The following morning, Bourke stood in the open turret hatch of a Mark III Samson. He surveyed the still smoldering path that his platoon has scorched through the dense overgrowth of the oasis. He could see the glistening lake less than a kilometer away. “Still no contact with Kuroki’s or Craddock’s teams?” he asked.
“No, sir,” replied Swensholm. “It’s like they simply vanished. Sir, do you really think there’s an apex predator in there?”
“Unsure, Swensholm, but I’m going to find out.” With Bourke in the lead Samson, the three assault vehicles began to move single file down the center of the newly created path. As the Samsons lumbered toward the lake, the rapidly rotating proximity sensors scanned the nearby vegetation for any evidence of alien creatures. The radar controlled pulse cannons were set to automatically discharge at the first sign of any predator more that 50% larger than a human being. When the vehicles pulled up to the lake, Bourke spotted a dozen soldiers lying on the ground. He drew his hand phaser and swept a 360 degree arc, looking for something to shoot at. To his disappointment, he saw nothing. He climbed down from the Samson and approached his fallen men. Although their body armor was unscathed, there was nothing left of his men but skeletons, as though their flesh had been consumed by acid. One soldier lay on his back, his hollow eye sockets staring upward. Suddenly, a stabbing pain shot up Bourke right arm. He instinctively slapped at a mosquito-like insect on his right hand. Unaffected by the blow, the insect continued walking toward his forearm. “What the Hell?” He was dead before his body hit the ground.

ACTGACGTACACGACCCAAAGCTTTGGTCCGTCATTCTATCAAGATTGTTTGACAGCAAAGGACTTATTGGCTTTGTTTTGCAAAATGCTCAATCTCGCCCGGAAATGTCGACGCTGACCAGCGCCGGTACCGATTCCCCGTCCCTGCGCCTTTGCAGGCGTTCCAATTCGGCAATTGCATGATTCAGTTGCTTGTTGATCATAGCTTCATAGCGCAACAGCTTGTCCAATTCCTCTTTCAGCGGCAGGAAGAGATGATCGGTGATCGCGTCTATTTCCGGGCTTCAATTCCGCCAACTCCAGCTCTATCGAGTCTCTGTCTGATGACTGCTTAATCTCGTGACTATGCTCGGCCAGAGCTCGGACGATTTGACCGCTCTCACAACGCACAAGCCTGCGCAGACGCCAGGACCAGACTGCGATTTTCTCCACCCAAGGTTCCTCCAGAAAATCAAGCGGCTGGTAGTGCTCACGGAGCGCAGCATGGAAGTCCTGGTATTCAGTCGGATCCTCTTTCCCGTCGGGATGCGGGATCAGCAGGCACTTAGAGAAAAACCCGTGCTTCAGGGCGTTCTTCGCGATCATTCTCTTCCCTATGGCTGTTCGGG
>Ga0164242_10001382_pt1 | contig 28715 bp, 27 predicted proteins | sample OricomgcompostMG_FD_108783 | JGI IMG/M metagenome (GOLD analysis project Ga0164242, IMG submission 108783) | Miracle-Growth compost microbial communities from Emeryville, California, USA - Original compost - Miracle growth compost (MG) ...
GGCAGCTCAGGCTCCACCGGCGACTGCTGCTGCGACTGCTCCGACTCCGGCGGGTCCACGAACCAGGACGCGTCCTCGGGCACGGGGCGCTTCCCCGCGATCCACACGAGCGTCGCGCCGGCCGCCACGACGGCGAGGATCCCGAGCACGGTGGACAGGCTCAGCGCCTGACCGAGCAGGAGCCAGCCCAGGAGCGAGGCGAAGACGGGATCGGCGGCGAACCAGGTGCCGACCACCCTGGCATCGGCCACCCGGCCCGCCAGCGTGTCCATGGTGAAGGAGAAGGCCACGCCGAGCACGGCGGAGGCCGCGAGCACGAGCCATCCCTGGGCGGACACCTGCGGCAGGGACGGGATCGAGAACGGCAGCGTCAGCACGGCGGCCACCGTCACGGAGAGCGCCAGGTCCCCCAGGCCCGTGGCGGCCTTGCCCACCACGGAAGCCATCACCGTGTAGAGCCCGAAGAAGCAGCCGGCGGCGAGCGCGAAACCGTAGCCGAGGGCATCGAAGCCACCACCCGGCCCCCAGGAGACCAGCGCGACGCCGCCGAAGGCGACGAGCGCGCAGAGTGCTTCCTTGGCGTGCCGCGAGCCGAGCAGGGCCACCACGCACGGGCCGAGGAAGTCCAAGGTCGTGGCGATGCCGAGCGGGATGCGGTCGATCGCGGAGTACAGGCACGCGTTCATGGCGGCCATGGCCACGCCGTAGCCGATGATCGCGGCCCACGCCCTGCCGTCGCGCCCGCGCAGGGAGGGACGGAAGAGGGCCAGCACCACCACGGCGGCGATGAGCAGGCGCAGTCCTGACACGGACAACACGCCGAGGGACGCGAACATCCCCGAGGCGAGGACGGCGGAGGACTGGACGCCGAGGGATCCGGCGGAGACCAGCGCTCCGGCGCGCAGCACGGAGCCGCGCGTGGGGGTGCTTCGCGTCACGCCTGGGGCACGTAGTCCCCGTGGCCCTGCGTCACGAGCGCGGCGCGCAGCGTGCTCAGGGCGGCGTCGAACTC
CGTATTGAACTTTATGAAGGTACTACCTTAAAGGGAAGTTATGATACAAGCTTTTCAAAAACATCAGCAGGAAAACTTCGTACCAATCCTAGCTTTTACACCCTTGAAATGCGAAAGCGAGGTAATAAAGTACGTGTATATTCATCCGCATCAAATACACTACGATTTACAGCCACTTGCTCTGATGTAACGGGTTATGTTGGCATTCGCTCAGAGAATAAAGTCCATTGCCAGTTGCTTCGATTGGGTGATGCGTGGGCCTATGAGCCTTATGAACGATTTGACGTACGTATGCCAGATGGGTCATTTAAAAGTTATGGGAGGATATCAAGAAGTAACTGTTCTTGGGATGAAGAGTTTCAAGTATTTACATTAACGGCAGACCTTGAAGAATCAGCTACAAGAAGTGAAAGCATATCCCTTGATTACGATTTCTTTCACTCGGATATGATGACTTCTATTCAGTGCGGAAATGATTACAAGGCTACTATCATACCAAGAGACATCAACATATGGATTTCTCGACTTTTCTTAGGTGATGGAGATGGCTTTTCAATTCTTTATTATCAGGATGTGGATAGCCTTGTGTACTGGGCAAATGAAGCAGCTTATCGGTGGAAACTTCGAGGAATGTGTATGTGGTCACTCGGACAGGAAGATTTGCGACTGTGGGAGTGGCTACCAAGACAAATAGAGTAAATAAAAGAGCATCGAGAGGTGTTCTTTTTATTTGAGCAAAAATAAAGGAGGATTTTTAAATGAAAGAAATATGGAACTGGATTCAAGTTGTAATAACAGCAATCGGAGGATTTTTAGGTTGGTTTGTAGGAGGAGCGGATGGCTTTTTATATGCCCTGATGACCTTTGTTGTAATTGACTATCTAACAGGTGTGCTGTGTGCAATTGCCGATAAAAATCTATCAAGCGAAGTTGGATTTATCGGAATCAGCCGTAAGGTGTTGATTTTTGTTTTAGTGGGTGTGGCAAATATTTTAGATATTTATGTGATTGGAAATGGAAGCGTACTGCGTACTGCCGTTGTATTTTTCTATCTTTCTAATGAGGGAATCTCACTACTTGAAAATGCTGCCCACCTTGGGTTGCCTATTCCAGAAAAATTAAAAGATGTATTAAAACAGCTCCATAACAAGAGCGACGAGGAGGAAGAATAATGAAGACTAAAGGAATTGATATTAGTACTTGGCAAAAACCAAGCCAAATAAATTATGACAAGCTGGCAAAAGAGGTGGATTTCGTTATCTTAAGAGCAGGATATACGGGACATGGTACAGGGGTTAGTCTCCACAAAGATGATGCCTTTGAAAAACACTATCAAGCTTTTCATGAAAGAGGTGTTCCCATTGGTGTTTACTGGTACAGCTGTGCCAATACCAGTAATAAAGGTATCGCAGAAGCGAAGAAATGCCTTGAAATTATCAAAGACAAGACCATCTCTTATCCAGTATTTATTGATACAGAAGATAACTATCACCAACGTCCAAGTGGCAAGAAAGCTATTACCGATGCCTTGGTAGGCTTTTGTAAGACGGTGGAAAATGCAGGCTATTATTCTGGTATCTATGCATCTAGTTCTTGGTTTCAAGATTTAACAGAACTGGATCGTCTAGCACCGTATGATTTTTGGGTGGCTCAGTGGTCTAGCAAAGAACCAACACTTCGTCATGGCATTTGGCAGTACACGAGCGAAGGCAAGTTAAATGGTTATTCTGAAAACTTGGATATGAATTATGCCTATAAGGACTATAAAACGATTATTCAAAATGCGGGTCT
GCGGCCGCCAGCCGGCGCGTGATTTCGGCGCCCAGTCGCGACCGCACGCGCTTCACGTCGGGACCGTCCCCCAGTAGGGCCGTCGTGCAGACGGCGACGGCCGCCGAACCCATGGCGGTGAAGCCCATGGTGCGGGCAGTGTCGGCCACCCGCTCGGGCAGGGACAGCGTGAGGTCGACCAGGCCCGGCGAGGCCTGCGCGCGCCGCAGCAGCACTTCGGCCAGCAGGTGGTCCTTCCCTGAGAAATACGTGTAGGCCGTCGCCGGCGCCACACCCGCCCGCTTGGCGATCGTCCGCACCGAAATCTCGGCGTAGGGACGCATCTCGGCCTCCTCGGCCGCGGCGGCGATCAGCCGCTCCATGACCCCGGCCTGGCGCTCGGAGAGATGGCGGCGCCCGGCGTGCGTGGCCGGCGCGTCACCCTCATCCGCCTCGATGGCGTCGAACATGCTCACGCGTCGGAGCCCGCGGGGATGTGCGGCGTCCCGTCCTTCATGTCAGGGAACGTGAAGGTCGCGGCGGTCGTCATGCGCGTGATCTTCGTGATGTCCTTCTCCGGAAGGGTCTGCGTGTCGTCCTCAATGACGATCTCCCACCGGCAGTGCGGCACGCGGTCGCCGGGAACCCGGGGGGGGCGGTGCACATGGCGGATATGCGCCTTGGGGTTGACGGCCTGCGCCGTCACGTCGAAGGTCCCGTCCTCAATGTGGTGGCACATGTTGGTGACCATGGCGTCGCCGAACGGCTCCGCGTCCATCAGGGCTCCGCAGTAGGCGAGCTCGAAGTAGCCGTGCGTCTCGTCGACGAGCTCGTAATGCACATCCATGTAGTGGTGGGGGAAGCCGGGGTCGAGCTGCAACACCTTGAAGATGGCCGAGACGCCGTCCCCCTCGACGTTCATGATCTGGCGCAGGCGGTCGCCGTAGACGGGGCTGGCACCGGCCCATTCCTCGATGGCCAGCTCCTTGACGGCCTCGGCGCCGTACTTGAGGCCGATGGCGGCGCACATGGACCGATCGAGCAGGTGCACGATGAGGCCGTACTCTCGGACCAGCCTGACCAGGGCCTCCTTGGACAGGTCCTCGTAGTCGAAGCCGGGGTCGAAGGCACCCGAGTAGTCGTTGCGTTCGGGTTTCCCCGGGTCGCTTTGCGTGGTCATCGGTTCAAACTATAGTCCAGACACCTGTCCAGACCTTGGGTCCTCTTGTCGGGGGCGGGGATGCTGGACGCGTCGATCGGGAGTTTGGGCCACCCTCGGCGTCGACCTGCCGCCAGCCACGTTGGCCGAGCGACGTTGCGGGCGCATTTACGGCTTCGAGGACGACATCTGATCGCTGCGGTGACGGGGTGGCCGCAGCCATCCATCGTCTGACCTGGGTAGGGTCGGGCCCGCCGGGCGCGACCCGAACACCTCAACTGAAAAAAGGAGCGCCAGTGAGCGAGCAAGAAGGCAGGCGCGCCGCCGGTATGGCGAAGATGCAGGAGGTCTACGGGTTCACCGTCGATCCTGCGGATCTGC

Author : Patricia Stewart, Staff Writer